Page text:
Union Workhouse (Occupants)


Thrapston District Historical Society

Thrapston Union Workhouse c1900, known as Cedar House

Who entered the Workhouse?

 Generally it was people who were too poor, too old or too ill to support themselves and had no family to help them.

Also the workhouse was often the only place that unmarried pregnant women could go during and after the birth of their child as they were often disowned by their families.

In the 19th century, before public mental asylums, the mentally ill were often sent to the workhouse.

Workhouses were never prisons, and entry into them was generally a voluntary, although often painful, decision. Nevertheless, many inmates become long-term residents of the workhouse

Up to 20 % of inmates remained in the workhouse for more than five years. These were mostly consisted of elderly, chronically sick, and mentally ill paupers.

Union workhouse inmates were strictly segregated into seven classes

  • Aged or infirm men
  • Able bodied men, and youths over 13 yr
  • Youths and boys 7 – 13 yr
  • Aged or infirm women
  • Able-bodied women and girls over 16 yr
  • Girls 7 – 16 yr
  • Children under 7 yr

The daily routine

Prescribed by the Poor Law Commissioners in 1835

Hour of Rising                        6 am

Interval for Breakfast            6.30 am to 7 am

Time for setting to Work      7 am

Interval for Dinner                 Noon to 1 pm

Time for leaving off Work    6 pm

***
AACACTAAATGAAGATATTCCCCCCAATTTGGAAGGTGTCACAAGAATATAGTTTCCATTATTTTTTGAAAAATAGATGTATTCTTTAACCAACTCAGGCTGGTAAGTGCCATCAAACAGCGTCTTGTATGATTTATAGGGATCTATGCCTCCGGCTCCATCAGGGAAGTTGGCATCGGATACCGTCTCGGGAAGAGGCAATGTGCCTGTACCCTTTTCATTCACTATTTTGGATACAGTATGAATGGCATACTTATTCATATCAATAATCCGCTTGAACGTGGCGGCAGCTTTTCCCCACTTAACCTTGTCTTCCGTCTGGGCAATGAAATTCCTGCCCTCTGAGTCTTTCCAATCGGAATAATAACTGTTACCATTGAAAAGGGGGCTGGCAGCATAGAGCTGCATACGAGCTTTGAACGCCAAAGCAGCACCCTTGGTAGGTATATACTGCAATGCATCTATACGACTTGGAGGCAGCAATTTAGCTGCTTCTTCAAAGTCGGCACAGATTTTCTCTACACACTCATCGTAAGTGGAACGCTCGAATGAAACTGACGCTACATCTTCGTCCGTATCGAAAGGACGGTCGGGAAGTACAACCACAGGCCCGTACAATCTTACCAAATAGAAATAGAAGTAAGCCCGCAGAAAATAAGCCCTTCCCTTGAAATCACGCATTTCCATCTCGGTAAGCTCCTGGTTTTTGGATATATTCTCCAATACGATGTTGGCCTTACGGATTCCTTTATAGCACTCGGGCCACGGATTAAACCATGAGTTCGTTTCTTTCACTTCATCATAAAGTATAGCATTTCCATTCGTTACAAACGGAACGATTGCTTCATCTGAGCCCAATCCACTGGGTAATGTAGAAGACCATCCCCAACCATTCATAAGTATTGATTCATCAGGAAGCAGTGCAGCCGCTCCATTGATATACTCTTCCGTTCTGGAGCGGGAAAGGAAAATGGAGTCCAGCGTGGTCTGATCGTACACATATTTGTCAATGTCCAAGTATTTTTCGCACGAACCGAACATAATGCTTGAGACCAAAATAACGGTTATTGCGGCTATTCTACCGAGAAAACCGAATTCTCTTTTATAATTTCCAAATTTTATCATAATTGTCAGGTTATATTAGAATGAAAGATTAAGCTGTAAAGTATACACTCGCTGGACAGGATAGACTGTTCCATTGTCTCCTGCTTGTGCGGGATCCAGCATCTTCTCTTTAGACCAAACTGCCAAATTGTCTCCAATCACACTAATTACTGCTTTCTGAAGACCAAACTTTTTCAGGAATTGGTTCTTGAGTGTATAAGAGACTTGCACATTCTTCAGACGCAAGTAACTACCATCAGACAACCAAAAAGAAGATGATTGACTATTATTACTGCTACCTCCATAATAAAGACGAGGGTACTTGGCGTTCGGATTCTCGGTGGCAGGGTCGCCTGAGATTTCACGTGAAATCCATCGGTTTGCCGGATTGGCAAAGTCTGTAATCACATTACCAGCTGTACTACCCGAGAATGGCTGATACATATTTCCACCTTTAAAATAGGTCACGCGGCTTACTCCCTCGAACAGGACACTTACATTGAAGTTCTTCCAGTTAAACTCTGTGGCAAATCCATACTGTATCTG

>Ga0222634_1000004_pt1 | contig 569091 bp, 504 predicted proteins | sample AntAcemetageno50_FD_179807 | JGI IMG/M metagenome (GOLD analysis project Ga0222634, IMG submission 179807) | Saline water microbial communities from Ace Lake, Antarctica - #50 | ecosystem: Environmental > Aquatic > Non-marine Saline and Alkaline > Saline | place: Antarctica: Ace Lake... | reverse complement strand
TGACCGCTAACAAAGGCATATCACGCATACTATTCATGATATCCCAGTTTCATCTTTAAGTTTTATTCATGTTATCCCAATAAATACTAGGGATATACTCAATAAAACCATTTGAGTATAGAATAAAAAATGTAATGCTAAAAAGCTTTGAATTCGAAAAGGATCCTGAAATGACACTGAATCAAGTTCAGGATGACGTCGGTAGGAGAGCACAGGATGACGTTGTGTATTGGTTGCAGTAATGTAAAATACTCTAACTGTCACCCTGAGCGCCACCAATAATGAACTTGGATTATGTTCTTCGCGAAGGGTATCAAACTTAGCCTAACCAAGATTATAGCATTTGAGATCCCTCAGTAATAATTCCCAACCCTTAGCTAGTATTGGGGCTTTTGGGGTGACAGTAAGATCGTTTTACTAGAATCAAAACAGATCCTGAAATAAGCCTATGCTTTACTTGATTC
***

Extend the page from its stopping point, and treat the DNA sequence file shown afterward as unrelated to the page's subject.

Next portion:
Interval for Supper                6 pm to 7 pm

Time for going to Bed          8 pm


Note: 29 September to 25 March  – The hour of rising and going to work was one hour later

Life in the Workhouse

For the occupants of the Workhouse, life was nothing like it would have appeared to the casual passers by, who would only see the imposing frontage of the Union Workhouse building in Thrapston and others across the country.

The cost of keeping the “inmates” was borne directly by the local ratepayers and so every effort was made to persuade the poor not to “fall on the rates”. Life was made difficult for them in as much as families were split up and everyone was assigned a daily task such as unpicking old tarry rope.

Inmates had to have no personal possessions before they could be declared destitute. Their clothing on admission was taken from them and a workhouse uniform issued. Anyone leaving the Workhouse without permission would be charged with stealing the uniform.

The evidence available about Thrapston Union Workhouse suggests that although the life was hard, it was not as harsh as other workhouses elsewhere in the country.



Extract from a joint publication by Thrapston District Historical Society and East Northamptonshire Council to celebrate the refurbishment of the old Union Workhouse to accommodate the new Council Offices.

This page was added on 28/01/2017.

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